Evaluation of oocyte competency in bovine and canine species via non-invasive assessment of oocyte quality
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Traditional methods of oocyte selection for in vitro studies have proven inefficient with respect to achieving a level of predictability for competency. In this study, a novel method of oocyte selection was implemented that identified a relationship between oocyte morphological parameters (as defined by a ratio of a shape factor (SF) to average fluorescence intensity (AFI) and AFI, followed by in vitro fertilization (IVF) and in vitro culture (IVC) using the Well of Well (WOW) method to evaluate oocyte competency. Specifically, we used non-cytotoxic fluorescent molecular probes and multiphoton microscopy to non-invasively characterize spatial localization and functional activity of mitochondria, mitochondrial membrane potential (Δψm), and intracellular calcium activity ([Ca2+]i) using rhodamine 123, JC-1 and Fluo-4, AM, respectively in bovine and canine in vitro matured (IVM) oocytes. Comparison of morphological grading with fluorescence intensity yielded similar trends between all grades of oocytes for both species with no visually obvious, distinct characteristic staining that would permit classification of each oocyte as a specific morphological grade. Our studies confirmed that oocyte mitochondria were homogeneously distributed but primarily localized to the peri- and sub-cortical regions of the oocyte at MII stage for both species. Further, heterogeneously polarized mitochondria were localized to the peri- and sub- cortical regions of the oocyte for both species. In bovine oocytes labeled with Fluo-4, AM, levels of [Ca2+]i were either unremarkable, or very low and limited to the peri-cortical areas, just beneath the oolema. For canine MII stage oocytes, levels of [Ca2+]i were within the same range of AFI as bovine. Ranges of fluorescence intensity compatible for optimal embryo development for bovine and optimal fertilization for canine oocytes were 30-300 and 20-35, and 20-30 and 20-25.5 for rhodamine 123 and Fluo-4, AM, respectively. The optimal range for bovine oocytes imaged with JC-1 was 1.25-2.25 and <6 for canine.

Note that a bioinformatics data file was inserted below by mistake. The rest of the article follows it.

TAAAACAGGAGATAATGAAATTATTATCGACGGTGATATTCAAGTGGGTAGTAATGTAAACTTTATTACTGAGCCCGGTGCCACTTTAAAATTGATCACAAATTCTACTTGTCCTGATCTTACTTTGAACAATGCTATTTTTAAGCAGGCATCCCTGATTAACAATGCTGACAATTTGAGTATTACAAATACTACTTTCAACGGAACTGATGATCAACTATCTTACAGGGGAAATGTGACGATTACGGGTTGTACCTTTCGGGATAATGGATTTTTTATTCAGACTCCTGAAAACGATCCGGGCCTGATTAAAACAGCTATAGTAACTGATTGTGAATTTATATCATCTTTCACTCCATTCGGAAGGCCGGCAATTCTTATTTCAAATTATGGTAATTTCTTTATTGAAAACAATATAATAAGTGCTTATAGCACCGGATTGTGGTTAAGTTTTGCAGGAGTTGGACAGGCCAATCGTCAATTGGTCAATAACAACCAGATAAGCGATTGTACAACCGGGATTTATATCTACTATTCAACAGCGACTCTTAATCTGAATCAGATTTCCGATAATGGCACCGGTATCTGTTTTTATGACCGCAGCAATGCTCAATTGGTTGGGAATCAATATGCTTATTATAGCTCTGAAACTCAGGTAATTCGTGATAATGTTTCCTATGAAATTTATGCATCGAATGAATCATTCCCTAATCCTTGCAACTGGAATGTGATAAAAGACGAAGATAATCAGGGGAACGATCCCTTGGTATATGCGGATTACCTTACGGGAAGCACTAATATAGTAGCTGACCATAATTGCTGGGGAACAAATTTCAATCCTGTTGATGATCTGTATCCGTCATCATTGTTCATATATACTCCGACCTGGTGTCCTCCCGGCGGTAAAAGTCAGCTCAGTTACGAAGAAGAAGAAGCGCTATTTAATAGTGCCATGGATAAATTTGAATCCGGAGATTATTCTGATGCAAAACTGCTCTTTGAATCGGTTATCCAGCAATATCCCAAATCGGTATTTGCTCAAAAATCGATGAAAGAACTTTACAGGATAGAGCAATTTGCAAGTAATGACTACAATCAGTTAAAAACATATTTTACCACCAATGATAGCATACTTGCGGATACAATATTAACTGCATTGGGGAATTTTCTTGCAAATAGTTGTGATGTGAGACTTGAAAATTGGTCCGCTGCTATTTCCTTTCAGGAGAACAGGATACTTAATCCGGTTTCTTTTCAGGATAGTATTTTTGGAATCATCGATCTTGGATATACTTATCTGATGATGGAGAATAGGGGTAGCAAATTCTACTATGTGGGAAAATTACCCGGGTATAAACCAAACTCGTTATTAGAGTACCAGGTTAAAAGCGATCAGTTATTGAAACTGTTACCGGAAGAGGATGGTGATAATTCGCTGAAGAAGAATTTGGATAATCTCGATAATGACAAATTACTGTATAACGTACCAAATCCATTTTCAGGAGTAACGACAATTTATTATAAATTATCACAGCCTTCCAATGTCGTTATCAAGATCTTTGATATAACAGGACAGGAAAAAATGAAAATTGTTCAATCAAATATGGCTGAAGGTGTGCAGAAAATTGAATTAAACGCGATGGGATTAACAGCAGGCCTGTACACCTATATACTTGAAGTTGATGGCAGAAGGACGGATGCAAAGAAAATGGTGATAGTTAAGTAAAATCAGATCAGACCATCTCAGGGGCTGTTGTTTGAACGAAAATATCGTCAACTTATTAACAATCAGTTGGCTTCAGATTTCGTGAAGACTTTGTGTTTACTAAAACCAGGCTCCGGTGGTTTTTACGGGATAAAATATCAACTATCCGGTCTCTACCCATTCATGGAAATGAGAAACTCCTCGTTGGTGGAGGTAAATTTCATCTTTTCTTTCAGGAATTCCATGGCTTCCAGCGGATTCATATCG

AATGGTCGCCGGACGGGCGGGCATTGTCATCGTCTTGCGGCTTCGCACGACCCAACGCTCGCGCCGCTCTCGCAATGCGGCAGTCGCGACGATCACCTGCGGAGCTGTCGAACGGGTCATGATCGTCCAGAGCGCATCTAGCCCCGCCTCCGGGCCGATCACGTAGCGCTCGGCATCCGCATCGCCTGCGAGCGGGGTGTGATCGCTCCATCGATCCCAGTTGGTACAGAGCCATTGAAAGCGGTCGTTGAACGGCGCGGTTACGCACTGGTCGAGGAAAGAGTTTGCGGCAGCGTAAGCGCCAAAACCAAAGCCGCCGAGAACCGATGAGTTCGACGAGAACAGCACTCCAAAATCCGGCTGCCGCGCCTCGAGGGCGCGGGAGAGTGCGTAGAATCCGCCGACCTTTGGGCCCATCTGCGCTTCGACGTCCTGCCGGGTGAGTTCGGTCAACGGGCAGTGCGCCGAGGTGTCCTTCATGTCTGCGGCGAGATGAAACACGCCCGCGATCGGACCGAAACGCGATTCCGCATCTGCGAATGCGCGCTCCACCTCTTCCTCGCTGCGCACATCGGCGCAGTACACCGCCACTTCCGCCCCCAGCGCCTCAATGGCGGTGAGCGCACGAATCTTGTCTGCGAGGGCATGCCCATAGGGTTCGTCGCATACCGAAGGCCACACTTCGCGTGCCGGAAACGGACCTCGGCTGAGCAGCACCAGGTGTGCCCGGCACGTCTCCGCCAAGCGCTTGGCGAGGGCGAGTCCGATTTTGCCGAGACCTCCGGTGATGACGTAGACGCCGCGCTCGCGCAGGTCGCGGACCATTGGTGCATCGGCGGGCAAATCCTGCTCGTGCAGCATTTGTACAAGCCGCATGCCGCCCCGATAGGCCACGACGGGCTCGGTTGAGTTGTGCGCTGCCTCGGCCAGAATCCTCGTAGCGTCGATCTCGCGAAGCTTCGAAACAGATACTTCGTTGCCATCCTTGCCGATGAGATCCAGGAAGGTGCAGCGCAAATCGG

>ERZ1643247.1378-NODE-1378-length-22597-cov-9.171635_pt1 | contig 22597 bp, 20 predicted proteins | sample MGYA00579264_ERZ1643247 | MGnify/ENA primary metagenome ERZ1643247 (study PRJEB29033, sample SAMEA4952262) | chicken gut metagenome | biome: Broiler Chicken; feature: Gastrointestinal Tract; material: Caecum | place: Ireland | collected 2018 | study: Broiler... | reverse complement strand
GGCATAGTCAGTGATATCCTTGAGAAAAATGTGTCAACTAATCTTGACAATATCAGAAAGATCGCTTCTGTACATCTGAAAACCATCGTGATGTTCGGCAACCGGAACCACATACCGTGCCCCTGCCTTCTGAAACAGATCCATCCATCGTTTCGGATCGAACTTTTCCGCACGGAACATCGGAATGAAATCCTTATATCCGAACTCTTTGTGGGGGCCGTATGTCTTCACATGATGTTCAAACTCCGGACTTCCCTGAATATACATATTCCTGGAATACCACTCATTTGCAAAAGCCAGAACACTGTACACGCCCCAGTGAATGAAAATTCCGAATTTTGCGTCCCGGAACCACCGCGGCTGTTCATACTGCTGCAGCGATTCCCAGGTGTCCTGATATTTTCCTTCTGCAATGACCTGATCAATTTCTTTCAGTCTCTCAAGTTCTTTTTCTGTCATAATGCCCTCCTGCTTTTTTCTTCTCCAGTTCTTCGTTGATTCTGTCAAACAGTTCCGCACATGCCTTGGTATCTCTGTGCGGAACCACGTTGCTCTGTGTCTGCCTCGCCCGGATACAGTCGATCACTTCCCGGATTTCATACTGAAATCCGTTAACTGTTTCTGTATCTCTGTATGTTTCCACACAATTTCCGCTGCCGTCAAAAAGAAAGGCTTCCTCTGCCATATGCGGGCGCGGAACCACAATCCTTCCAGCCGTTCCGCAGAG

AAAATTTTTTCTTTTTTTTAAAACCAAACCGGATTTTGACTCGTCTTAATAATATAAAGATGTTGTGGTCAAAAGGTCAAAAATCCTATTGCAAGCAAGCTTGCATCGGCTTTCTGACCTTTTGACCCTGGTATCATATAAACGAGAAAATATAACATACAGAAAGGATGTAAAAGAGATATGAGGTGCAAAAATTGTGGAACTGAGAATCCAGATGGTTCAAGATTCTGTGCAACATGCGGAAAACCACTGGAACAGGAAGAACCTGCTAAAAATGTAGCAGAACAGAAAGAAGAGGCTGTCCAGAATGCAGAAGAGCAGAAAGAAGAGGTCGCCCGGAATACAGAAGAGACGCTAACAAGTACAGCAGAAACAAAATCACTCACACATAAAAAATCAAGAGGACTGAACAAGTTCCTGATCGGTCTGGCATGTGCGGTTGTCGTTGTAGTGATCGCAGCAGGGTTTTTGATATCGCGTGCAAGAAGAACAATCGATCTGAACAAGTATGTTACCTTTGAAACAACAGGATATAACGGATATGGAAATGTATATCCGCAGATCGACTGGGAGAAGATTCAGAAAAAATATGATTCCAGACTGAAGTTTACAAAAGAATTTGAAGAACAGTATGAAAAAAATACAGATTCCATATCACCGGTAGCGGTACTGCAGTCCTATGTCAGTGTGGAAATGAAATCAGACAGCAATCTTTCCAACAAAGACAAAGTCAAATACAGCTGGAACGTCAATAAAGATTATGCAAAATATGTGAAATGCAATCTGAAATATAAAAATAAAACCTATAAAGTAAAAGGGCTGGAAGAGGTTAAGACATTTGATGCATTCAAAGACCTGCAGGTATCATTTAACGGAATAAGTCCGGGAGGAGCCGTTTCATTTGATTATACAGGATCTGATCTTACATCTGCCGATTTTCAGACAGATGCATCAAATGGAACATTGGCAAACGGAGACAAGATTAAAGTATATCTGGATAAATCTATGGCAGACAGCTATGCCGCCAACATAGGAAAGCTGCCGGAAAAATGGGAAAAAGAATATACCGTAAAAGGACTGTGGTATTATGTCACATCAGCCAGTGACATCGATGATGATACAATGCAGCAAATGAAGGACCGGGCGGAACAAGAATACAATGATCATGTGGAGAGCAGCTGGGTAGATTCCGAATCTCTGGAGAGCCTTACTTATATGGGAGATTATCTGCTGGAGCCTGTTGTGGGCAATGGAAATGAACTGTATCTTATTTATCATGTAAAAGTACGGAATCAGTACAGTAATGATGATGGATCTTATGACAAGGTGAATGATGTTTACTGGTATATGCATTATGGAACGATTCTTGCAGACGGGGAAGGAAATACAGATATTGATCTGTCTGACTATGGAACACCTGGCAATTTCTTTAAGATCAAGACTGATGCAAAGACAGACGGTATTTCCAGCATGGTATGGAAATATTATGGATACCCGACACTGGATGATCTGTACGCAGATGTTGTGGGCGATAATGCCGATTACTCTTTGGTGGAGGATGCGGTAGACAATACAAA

Willingham-Rocky, Lauri A. (2008). Evaluation of oocyte competency in bovine and canine species via non-invasive assessment of oocyte quality. Doctoral dissertation, Texas A&M University. Available electronically from
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